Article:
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Re: On interpreting licences (was: KDE not in Debian?)

> > > b/c "executable work" as written in the quoted sentence above refers to the
> > > executable work as it is being distributed, not as it exists at run-time).

On Mon, 7 Feb 2000, Raul Miller wrote:
> > You're claiming here that even though Qt must be linked with kghostscript
> > that the executing program doesn't contain Qt?

On Mon, Feb 07, 2000 at 12:53:51PM -0500, William T Wilson wrote:
> The executing program isn't relevant because the GPL doesn't specify
> the conditions the program can be run under. It only specifies the
> conditions the program can be distributed under.

That's fine: as long as you give the complete source code for the
executable program you can execute it under whatever conditions you

But linking with Qt isn't some random example of some unusual
circumstances for running the program.  Linking with Qt is the only way
you can have a complete copy of the program.

And you have to distribute the complete source for the program even if
you're not distributing all of the object code.  And, of course, that
source has to be distributed in a way that meets the terms of the GPL.

> > > I.e., the GPL does distinguish b/w dynamic and static linking.
> > 
> > It doesn't even use the term "linking" in the terms of the license.
> I think it does, by implication if not directly.  If you link statically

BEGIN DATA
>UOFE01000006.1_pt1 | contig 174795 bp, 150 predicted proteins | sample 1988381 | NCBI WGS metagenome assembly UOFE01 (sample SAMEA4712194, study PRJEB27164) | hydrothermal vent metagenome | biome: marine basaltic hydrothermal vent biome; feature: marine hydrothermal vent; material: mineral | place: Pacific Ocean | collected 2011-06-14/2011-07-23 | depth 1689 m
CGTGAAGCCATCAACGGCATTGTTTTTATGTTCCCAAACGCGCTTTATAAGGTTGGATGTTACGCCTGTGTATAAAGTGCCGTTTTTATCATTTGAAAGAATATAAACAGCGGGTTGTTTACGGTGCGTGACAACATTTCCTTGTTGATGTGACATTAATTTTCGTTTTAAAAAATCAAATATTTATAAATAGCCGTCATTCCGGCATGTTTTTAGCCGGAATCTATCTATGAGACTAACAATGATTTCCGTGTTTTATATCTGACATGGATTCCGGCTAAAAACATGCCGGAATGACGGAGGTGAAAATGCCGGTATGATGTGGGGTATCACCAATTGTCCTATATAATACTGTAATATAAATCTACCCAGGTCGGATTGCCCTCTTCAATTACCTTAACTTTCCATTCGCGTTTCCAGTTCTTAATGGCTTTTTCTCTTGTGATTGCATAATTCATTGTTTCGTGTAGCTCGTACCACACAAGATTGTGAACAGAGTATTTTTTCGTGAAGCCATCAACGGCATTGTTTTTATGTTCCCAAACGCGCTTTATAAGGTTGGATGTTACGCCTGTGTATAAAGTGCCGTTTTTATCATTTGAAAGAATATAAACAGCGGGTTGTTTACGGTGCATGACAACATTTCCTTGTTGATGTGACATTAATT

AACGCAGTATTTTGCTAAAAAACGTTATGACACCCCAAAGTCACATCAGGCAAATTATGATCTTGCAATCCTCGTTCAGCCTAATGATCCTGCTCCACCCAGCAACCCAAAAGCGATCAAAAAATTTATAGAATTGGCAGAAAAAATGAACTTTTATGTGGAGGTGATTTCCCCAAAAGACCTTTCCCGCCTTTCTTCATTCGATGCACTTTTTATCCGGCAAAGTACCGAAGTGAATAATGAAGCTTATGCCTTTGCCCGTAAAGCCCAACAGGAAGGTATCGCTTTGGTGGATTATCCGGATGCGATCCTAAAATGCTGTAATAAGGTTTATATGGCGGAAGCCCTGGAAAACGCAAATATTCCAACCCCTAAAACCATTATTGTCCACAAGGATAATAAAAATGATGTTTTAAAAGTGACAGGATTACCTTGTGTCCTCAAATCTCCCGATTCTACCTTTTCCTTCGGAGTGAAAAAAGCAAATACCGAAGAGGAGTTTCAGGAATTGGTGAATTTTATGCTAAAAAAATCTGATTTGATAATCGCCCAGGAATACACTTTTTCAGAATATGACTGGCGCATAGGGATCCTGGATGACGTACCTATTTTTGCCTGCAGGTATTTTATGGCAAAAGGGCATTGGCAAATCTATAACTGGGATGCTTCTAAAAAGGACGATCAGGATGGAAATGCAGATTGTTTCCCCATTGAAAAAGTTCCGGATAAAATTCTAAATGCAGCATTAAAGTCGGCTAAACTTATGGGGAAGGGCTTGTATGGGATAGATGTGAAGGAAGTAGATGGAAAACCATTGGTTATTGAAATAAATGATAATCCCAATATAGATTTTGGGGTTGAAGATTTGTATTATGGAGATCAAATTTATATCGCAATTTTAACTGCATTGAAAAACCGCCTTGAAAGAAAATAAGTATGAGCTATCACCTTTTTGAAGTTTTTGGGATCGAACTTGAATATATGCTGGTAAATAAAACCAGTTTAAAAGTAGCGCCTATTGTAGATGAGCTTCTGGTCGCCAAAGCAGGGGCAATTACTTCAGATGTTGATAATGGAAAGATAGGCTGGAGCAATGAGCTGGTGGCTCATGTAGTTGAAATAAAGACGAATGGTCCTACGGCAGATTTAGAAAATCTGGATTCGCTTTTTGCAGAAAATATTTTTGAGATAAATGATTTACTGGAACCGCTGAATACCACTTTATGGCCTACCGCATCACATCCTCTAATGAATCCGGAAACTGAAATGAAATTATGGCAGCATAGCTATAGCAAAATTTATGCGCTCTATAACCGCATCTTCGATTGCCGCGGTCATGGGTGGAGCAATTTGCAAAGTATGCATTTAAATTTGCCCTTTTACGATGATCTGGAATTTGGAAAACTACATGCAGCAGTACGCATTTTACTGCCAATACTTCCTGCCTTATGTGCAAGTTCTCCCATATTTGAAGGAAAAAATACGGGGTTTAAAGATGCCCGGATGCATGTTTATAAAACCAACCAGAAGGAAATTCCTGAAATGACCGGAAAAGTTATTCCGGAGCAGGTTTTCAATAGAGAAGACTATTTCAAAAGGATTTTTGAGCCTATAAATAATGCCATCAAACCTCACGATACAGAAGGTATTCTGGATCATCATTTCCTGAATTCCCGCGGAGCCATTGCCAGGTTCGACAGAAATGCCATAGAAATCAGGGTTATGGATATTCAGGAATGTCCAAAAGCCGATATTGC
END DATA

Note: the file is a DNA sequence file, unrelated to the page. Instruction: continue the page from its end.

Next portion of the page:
> with a proprietary library which is not part of the operating system then
> you cannot distribute under the GPL.

Linking statically with a proprietary library is perfectly legal if
(1) the library is distributed with the OS, and (2) the GPLed program
is not.

Linking dynamically doesn't give any additional permissions.

> But you can if you link dynamically, because you aren't distributing
> any proprietary code at all. You're just assuming that the required
> proprietary code will already be on the target system.

"Distribute with/without code" only matters for that special exception
that lets people link (statically or dynamically) with a proprietary libc.
And even there you've not understood the requirement.

Except for that special exception, you have to distribute the complete
source for the program under the GPL even if you're only distributing
part of the object code yourself.


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